Why Index Funds Often Outperform Hedge Funds
The dream of many investors is to build enough net worth to be able to invest in hedge funds. However, hedge funds frequently underperform index funds. These mystical funds are able to invest in just about anything, including complex derivatives. Having such great flexibility and sophistication should ensure excellent results, but moreover, this is not always the case.
There are many reasons to stick to index funds:
- Hedge funds have very high fees. The only people that consistently make money from a hedge fund are the fund managers. The standard fee structure is 2% plus 20% of the profits. In addition, if the fund loses money, the managers are still paid. They also take a big chunk of any profits.
- Similarly, If you’ve ever wondered why hedge fund managers are often billionaires, now you know.
- On the other hand, these fees are very hard to overcome. A 2% fee means you’re already 2% behind. Losing 20% of your profits creates additional burden.
- Keep in mind that many index funds have fees under 0.2%, and they keep their hands off your profits.
- Hedge funds have become too big. While index funds are incredibly large, this isn’t an issue. Many hedge fund have become too big to take full advantage of lucrative financial opportunities. When a great opportunity presents itself, the fund can’t put enough money into that opportunity to obtain the best return.
- Hedge fund must invest a significant portion of the fund in lower quality investments. The size of a fund can be very challenging. Warren Buffett has often said he could earn 100% per year on a million dollars. Investing several billion dollars is very limiting.
- The market is very efficient. This simply means that all the information available to investors has already been incorporated into price of stocks. In theory, it isn’t possible to beat the market.
- Obviously, the market isn’t 100% efficient, since there are investors that regularly outperform the market. However, beating the market consistently is very challenging. Plus, to make up for that extra 2% fee, hedge funds must beat the market by more than 2%. That doesn’t even take into account the 20% profit scrape.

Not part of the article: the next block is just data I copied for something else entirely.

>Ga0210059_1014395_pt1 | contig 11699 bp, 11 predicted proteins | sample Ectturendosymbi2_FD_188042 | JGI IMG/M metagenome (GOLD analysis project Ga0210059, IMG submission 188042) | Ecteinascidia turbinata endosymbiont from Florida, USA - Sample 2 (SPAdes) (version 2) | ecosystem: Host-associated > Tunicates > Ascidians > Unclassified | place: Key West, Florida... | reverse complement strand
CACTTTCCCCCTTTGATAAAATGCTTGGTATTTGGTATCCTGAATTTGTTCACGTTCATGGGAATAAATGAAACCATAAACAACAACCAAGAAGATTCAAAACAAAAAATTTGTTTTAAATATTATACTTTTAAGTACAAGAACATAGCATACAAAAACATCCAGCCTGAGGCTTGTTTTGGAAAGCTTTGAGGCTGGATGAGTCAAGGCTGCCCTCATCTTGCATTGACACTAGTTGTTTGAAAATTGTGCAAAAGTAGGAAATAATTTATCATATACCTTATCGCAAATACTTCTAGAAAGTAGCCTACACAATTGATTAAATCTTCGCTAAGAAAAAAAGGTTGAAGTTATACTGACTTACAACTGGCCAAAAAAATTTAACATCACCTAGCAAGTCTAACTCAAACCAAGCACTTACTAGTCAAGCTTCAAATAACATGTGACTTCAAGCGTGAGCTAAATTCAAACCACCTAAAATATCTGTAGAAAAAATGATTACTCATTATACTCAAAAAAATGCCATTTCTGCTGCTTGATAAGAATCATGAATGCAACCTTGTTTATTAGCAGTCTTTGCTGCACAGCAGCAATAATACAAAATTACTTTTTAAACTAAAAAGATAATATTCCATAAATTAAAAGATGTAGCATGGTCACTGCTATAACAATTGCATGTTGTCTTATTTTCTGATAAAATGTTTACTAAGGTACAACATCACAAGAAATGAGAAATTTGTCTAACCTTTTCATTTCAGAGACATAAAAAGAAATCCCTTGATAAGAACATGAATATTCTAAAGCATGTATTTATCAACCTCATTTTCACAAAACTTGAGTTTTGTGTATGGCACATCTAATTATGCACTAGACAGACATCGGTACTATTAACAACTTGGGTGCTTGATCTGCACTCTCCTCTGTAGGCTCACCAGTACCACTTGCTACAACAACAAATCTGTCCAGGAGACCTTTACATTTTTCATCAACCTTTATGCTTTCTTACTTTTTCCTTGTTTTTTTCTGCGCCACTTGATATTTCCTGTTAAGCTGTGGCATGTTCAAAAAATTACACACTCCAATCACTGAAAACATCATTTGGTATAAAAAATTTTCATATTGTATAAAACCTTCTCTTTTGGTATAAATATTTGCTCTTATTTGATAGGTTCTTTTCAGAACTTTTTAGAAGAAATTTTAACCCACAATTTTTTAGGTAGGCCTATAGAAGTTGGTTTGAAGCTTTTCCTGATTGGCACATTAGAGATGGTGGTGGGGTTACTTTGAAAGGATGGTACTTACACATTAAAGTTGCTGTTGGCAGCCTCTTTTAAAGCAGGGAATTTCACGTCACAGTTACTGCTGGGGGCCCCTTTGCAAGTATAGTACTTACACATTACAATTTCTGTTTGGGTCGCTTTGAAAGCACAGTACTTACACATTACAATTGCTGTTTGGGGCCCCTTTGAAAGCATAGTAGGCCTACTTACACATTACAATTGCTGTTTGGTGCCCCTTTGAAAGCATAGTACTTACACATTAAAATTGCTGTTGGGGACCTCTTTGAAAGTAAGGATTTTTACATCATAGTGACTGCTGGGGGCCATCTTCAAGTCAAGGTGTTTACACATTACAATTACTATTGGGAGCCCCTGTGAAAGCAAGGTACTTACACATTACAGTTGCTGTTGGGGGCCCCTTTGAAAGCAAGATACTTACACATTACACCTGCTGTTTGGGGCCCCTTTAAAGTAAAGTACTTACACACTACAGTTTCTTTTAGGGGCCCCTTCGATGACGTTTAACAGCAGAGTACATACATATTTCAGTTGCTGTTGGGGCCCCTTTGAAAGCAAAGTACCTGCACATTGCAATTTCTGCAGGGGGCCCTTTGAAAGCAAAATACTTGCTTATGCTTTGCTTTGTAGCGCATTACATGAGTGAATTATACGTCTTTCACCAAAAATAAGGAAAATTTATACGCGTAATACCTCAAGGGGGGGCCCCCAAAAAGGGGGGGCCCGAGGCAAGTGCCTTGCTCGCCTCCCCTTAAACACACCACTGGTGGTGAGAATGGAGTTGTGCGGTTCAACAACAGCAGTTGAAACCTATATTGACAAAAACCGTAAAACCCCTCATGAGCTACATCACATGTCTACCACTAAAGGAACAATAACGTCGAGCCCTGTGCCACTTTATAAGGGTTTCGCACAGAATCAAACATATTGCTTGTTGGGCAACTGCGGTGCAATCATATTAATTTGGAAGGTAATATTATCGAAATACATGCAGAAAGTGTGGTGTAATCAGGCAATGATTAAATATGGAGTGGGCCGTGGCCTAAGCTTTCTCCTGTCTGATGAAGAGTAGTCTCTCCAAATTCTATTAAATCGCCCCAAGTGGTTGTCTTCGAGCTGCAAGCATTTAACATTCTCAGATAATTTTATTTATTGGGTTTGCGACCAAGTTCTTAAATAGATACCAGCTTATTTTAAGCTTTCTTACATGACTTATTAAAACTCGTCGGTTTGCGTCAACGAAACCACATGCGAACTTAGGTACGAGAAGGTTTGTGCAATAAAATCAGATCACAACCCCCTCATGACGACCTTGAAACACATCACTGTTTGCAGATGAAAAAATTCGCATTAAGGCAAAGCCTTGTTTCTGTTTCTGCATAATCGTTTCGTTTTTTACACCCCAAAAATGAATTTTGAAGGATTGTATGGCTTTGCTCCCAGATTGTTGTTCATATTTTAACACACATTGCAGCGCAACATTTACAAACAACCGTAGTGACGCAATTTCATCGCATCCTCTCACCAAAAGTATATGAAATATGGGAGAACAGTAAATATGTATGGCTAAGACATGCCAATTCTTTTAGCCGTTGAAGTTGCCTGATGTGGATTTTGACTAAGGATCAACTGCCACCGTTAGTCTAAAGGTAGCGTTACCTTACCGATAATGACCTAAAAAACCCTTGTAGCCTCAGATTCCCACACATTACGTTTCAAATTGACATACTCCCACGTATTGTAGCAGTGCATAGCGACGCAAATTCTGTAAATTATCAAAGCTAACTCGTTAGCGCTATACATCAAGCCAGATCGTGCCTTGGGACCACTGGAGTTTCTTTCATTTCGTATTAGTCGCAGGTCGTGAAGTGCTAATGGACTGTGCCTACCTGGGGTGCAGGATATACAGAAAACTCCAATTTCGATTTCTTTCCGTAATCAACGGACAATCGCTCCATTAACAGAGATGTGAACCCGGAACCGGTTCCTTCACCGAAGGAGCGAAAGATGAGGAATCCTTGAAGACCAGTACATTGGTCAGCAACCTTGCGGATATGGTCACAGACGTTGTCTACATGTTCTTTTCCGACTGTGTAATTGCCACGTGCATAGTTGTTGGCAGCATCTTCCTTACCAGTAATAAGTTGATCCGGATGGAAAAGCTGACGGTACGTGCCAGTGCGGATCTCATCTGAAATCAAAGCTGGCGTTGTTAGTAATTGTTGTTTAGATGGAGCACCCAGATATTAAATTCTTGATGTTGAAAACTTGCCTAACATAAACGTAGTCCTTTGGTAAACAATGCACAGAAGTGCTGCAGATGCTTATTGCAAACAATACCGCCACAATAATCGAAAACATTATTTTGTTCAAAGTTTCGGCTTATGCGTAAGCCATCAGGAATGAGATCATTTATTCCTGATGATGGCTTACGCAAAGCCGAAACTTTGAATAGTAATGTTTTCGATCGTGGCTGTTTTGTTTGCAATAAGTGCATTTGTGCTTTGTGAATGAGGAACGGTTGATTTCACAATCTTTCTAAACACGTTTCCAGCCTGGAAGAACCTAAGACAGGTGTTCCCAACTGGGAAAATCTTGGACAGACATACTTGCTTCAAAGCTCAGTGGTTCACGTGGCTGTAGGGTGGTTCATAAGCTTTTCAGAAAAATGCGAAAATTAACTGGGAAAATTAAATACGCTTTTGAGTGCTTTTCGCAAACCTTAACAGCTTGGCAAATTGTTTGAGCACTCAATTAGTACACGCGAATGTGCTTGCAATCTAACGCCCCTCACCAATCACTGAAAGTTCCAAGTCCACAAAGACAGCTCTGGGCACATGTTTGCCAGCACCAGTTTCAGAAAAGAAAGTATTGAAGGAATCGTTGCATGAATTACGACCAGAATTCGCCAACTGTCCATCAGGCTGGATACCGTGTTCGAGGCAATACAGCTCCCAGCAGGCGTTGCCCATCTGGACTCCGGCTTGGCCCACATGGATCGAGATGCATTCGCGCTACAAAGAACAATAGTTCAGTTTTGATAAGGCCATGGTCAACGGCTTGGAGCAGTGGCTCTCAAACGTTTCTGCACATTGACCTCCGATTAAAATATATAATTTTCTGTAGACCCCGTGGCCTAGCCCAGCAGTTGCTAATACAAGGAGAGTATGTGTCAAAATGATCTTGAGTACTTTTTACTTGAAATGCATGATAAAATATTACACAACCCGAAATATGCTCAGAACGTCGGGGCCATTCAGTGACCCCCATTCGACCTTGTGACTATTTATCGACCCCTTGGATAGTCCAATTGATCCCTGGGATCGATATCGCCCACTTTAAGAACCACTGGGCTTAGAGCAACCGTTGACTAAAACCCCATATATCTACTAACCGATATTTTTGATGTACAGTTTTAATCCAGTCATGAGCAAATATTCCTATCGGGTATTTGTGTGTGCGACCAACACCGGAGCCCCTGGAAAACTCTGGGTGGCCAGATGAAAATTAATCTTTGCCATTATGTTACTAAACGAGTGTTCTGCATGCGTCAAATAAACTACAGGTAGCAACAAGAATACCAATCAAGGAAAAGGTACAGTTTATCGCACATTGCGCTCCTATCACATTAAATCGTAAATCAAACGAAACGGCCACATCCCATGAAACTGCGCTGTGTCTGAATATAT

- Hedge funds must beat the market by a considerable amount to provide a competitive return to an investor.
- When hedge funds lose money, they can lose a lot. Hedge funds take on a high level of risk. Nonetheless, Hedge fund managers love risk. They’re already guaranteed 2%. Any profits greatly increase their income. The high level of risk is also necessary to overcome the fee structure and provide high returns to investors.
- The ratio of risk to returns is quite high.
- Hedge funds have a lot of exposure with margin accounts and short selling.
- Low liquidity makes it difficult for the investor to get out quickly. If the future isn’t looking bright, it can take time to get your investment out of the fund. In addition, you might watch your investment shrink on a daily basis before you’re able to cash out.
- Index funds have too many advantages. Index funds are able to provide comparable market returns with little of the risk found in hedge funds. However, the ability to guarantee market-matching returns with low fees can’t be consistently matched by hedge funds.
Index funds have many advantages over hedge funds. You don’t need a million dollars in net worth to invest in an index fund. Hedge funds are unable to consistently beat the market and overcome the oppressive fee structure. With all things considered, the lowly index fund is an excellent investment for most investors.